Facilitating the Spread of Knowledge and Innovation in Professional Software Development

Write for InfoQ


Choose your language

InfoQ Homepage News Meta Open-Sources 200 Language Translation AI NLLB-200

Meta Open-Sources 200 Language Translation AI NLLB-200

Meta AI recently open-sourced NLLB-200, an AI model that can translate between any of over 200 languages. NLB-200 is a 54.5B parameter Mixture of Experts (MoE) model that was trained on a dataset containing more than 18 billion sentence pairs. On benchmark evaluations, NLLB-200 outperforms other state-of-the-art models by up to 44%.

The model was developed as part of Meta's No Language Left Behind (NLLB) project. This project is focused on providing machine translation (MT) support for low-resource languages: those with fewer than one million publicly available translated sentences. To develop NLLB-200, the researchers collected several multilingual training datasets by hiring professional human translators as well as by mining data from the web. The team also created and open-sourced an expanded benchmark dataset, FLORES-200, that can evaluate MT models in over 40k translation directions. According to Meta,

Translation is one of the most exciting areas in AI because of its impact on people’s everyday lives. NLLB is about much more than just giving people better access to content on the web. It will make it easier for people to contribute and share information across languages. We have more work ahead, but we are energized by our recent progress....

Meta AI researchers have been working on the problems of neural machine translation (NMT) and low-resource languages for many years. In 2018, Meta released Language-Agnostic SEntence Representations (LASER), a library for converting text to an embedding space that preserves sentence meaning across 50 languages. 2019 saw the release of the first iteration of FLORES evaluation dataset, which was expanded to 100 languages in 2021. In 2020, InfoQ covered the release of Meta's M2M-100, the first single model that could translate between any pair from 100 languages.

As part of the latest release, the FLORES benchmark was updated to cover 200 languages. The researchers hired professional translators to translate the FLORES sentences into each new language, with an independent set of translators reviewing the work. Overall, the benchmark contains translations of 3k sentences sampled from the English version of Wikipedia.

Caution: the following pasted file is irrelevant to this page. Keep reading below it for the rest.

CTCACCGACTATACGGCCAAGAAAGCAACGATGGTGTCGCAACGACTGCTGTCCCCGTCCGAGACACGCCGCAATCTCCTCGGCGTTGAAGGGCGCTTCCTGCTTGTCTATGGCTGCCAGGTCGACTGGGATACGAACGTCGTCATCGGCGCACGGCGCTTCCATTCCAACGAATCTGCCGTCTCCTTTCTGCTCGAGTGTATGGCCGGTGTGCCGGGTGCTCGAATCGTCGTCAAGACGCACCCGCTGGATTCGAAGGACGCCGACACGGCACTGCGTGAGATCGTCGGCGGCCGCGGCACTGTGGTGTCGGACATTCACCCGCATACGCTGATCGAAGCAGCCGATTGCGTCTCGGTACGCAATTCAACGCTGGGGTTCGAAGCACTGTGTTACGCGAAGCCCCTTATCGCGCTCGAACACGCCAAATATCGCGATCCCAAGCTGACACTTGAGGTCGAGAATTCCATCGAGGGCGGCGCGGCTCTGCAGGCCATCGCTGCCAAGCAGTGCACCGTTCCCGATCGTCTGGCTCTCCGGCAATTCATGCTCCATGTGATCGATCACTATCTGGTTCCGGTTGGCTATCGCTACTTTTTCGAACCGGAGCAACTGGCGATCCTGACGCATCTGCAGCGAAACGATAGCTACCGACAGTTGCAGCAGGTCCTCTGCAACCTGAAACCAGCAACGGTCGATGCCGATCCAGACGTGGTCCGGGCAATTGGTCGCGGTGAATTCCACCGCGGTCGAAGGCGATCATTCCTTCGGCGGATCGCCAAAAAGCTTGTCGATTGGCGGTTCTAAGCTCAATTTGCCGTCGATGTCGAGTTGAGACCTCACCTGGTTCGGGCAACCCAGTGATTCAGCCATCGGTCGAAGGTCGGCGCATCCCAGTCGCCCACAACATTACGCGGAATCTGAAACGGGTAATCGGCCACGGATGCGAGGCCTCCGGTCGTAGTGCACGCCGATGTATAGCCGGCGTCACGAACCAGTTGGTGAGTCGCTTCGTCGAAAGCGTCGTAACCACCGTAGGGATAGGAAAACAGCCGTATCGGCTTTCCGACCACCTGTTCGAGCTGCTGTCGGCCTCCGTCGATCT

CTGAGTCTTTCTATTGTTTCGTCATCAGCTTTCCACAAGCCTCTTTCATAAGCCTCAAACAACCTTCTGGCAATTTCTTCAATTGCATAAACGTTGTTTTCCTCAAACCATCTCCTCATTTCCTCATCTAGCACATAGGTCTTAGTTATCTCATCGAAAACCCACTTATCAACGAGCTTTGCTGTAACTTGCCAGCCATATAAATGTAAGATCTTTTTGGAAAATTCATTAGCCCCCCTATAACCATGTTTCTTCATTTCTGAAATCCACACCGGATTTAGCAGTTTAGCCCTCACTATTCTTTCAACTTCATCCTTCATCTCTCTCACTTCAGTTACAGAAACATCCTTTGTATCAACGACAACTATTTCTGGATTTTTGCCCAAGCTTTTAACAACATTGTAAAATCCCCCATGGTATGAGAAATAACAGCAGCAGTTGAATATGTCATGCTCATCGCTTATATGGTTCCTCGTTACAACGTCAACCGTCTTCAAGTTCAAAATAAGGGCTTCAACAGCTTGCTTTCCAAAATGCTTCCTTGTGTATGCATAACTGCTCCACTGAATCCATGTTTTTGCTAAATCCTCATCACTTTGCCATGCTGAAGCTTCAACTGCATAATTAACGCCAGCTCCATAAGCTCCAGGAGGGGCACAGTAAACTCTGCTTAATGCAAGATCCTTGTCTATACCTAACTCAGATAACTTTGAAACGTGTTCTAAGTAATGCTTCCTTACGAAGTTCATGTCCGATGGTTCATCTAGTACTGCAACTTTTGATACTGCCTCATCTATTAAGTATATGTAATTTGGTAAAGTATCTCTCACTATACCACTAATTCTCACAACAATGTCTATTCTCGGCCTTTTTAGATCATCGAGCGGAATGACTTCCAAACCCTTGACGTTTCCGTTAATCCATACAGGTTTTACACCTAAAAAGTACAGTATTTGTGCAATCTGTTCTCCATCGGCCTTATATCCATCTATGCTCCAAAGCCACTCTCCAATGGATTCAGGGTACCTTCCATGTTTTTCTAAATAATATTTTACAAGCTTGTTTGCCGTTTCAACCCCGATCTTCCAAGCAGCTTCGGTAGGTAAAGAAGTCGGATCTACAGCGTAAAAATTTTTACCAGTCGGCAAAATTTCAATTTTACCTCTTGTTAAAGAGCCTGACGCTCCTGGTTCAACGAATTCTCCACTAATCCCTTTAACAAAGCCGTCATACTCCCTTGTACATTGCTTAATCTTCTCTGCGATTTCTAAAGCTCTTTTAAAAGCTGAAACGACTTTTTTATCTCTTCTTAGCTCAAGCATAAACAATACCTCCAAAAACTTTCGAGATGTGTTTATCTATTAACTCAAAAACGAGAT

For training the NLLB-200 model, Meta created several multilingual training datasets. NLLB-MD, a dataset to evaluate the generalization of the model, contains 3k sentences from four non-Wikipedia sources, also professionally translated into six low-resource languages. NLLB-Seed contains 6k sentences from Wikipedia professionally translated into 39 low-resource languages and is used for "bootstrapping" model training. Finally, the researchers built a data-mining pipeline to generate a multilingual training dataset containing over 1B sentence pairs in 148 languages.

The final NLLB-200 model is based on the Transformer encoder-decoder architecture; however, every 4th Transformer block has its feed-forward layer replaced with a Sparsely Gated Mixture of Experts layer. To compare the model with existing state-of-the-art performance, the team evaluated it on the older FLORES-101 benchmark. NLLB-200 outperformed other models by 7.3 sentence-piece BLEU points on average: a 44% improvement.

Several of the NLLB team joined a Reddit "Ask Me Anything" session to answer questions about the work. When one user asked about challenges posed by the low-resource languages, research scientist Philipp Koehn replied:

Our main push was towards languages that were not served by machine translation before. We tend to have less pre-existing translated texts or even any texts for them - which is a problem for our data-driven machine learning methods. Different scripts are a problem, especially for translating names. But there are also languages that express less information explicitly (such as tense or gender), so translating from those languages requires inference over a broader context.

The NLLB-200 models and training code, as well as the FLORES-200 benchmark, are available on GitHub.

About the Author

Rate this Article